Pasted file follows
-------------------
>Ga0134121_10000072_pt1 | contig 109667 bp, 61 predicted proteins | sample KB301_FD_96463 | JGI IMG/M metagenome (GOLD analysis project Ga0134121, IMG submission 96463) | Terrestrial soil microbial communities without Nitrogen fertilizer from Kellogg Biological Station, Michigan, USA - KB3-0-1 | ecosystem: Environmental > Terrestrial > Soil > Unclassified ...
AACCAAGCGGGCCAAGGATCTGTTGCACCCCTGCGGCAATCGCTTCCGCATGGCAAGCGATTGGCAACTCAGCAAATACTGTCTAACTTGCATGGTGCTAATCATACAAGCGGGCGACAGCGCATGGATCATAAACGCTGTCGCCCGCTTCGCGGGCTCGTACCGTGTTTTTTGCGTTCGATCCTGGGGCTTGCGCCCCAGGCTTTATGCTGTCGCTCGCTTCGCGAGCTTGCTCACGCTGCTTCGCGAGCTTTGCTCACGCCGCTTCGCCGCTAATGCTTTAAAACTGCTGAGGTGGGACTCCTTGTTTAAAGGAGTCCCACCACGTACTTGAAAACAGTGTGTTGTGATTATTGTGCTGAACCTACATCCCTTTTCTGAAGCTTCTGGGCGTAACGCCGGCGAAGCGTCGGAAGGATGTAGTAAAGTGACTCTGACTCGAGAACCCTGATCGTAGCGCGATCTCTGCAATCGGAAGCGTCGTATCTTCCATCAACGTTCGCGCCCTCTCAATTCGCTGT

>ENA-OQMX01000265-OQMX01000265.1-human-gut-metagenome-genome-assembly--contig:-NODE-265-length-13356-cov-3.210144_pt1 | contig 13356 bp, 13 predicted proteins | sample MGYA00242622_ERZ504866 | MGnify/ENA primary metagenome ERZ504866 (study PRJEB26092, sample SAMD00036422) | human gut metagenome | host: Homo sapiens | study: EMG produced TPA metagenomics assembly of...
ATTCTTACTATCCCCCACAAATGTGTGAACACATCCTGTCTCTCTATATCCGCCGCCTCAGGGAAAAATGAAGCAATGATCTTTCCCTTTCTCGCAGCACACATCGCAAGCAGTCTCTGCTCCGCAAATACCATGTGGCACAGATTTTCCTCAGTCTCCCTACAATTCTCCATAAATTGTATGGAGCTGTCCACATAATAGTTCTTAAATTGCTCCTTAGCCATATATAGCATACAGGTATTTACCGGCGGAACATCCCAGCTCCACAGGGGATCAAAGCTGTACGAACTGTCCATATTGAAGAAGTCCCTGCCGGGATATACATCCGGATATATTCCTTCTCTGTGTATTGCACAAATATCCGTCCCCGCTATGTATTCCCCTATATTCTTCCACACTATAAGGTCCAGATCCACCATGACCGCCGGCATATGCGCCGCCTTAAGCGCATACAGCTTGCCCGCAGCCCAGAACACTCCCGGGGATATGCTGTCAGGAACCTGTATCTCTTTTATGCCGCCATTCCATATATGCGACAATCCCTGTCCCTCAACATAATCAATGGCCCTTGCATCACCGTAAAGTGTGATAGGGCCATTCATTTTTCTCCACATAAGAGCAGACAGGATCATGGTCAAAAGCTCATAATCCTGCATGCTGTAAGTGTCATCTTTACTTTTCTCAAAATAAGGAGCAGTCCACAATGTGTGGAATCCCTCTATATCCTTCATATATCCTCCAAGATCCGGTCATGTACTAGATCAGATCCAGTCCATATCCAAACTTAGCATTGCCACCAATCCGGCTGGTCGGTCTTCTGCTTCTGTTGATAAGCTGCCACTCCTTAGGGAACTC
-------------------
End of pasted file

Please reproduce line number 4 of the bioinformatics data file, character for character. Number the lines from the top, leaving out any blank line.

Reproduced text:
ATTCTTACTATCCCCCACAAATGTGTGAACACATCCTGTCTCTCTATATCCGCCGCCTCAGGGAAAAATGAAGCAATGATCTTTCCCTTTCTCGCAGCACACATCGCAAGCAGTCTCTGCTCCGCAAATACCATGTGGCACAGATTTTCCTCAGTCTCCCTACAATTCTCCATAAATTGTATGGAGCTGTCCACATAATAGTTCTTAAATTGCTCCTTAGCCATATATAGCATACAGGTATTTACCGGCGGAACATCCCAGCTCCACAGGGGATCAAAGCTGTACGAACTGTCCATATTGAAGAAGTCCCTGCCGGGATATACATCCGGATATATTCCTTCTCTGTGTATTGCACAAATATCCGTCCCCGCTATGTATTCCCCTATATTCTTCCACACTATAAGGTCCAGATCCACCATGACCGCCGGCATATGCGCCGCCTTAAGCGCATACAGCTTGCCCGCAGCCCAGAACACTCCCGGGGATATGCTGTCAGGAACCTGTATCTCTTTTATGCCGCCATTCCATATATGCGACAATCCCTGTCCCTCAACATAATCAATGGCCCTTGCATCACCGTAAAGTGTGATAGGGCCATTCATTTTTCTCCACATAAGAGCAGACAGGATCATGGTCAAAAGCTCATAATCCTGCATGCTGTAAGTGTCATCTTTACTTTTCTCAAAATAAGGAGCAGTCCACAATGTGTGGAATCCCTCTATATCCTTCATATATCCTCCAAGATCCGGTCATGTACTAGATCAGATCCAGTCCATATCCAAACTTAGCATTGCCACCAATCCGGCTGGTCGGTCTTCTGCTTCTGTTGATAAGCTGCCACTCCTTAGGGAACTC